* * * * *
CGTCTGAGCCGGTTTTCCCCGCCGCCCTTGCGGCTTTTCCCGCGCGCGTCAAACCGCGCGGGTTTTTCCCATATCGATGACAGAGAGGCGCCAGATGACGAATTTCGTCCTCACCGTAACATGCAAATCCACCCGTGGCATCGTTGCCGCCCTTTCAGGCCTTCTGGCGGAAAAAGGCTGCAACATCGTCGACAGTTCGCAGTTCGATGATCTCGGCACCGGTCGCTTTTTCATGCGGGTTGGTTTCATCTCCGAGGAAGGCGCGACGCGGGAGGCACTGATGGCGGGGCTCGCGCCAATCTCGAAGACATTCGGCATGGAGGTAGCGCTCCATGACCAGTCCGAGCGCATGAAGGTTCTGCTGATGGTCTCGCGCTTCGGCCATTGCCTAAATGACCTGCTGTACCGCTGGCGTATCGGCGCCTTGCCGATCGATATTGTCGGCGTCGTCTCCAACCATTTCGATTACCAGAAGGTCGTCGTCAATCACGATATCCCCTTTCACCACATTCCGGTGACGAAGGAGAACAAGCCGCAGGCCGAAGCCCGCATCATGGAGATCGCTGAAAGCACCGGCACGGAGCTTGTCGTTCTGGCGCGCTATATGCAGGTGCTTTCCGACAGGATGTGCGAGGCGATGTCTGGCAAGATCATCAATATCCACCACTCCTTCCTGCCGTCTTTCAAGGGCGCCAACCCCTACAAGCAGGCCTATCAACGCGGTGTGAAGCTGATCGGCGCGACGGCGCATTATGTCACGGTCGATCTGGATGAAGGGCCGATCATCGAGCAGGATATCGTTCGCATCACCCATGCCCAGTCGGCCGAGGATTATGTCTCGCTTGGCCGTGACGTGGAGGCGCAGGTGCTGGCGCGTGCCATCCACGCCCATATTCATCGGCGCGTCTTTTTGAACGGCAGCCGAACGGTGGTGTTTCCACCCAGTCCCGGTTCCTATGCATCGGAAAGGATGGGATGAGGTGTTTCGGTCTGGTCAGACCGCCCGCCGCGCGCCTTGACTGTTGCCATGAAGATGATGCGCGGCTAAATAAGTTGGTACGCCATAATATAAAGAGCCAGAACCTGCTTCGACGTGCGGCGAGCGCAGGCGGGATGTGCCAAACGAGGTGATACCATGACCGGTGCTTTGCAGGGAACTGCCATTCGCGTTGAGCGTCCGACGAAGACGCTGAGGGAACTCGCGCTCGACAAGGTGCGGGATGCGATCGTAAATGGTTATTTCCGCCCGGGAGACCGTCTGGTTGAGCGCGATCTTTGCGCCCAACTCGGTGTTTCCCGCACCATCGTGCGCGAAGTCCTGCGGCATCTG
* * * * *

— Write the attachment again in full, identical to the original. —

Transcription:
CGTCTGAGCCGGTTTTCCCCGCCGCCCTTGCGGCTTTTCCCGCGCGCGTCAAACCGCGCGGGTTTTTCCCATATCGATGACAGAGAGGCGCCAGATGACGAATTTCGTCCTCACCGTAACATGCAAATCCACCCGTGGCATCGTTGCCGCCCTTTCAGGCCTTCTGGCGGAAAAAGGCTGCAACATCGTCGACAGTTCGCAGTTCGATGATCTCGGCACCGGTCGCTTTTTCATGCGGGTTGGTTTCATCTCCGAGGAAGGCGCGACGCGGGAGGCACTGATGGCGGGGCTCGCGCCAATCTCGAAGACATTCGGCATGGAGGTAGCGCTCCATGACCAGTCCGAGCGCATGAAGGTTCTGCTGATGGTCTCGCGCTTCGGCCATTGCCTAAATGACCTGCTGTACCGCTGGCGTATCGGCGCCTTGCCGATCGATATTGTCGGCGTCGTCTCCAACCATTTCGATTACCAGAAGGTCGTCGTCAATCACGATATCCCCTTTCACCACATTCCGGTGACGAAGGAGAACAAGCCGCAGGCCGAAGCCCGCATCATGGAGATCGCTGAAAGCACCGGCACGGAGCTTGTCGTTCTGGCGCGCTATATGCAGGTGCTTTCCGACAGGATGTGCGAGGCGATGTCTGGCAAGATCATCAATATCCACCACTCCTTCCTGCCGTCTTTCAAGGGCGCCAACCCCTACAAGCAGGCCTATCAACGCGGTGTGAAGCTGATCGGCGCGACGGCGCATTATGTCACGGTCGATCTGGATGAAGGGCCGATCATCGAGCAGGATATCGTTCGCATCACCCATGCCCAGTCGGCCGAGGATTATGTCTCGCTTGGCCGTGACGTGGAGGCGCAGGTGCTGGCGCGTGCCATCCACGCCCATATTCATCGGCGCGTCTTTTTGAACGGCAGCCGAACGGTGGTGTTTCCACCCAGTCCCGGTTCCTATGCATCGGAAAGGATGGGATGAGGTGTTTCGGTCTGGTCAGACCGCCCGCCGCGCGCCTTGACTGTTGCCATGAAGATGATGCGCGGCTAAATAAGTTGGTACGCCATAATATAAAGAGCCAGAACCTGCTTCGACGTGCGGCGAGCGCAGGCGGGATGTGCCAAACGAGGTGATACCATGACCGGTGCTTTGCAGGGAACTGCCATTCGCGTTGAGCGTCCGACGAAGACGCTGAGGGAACTCGCGCTCGACAAGGTGCGGGATGCGATCGTAAATGGTTATTTCCGCCCGGGAGACCGTCTGGTTGAGCGCGATCTTTGCGCCCAACTCGGTGTTTCCCGCACCATCGTGCGCGAAGTCCTGCGGCATCTG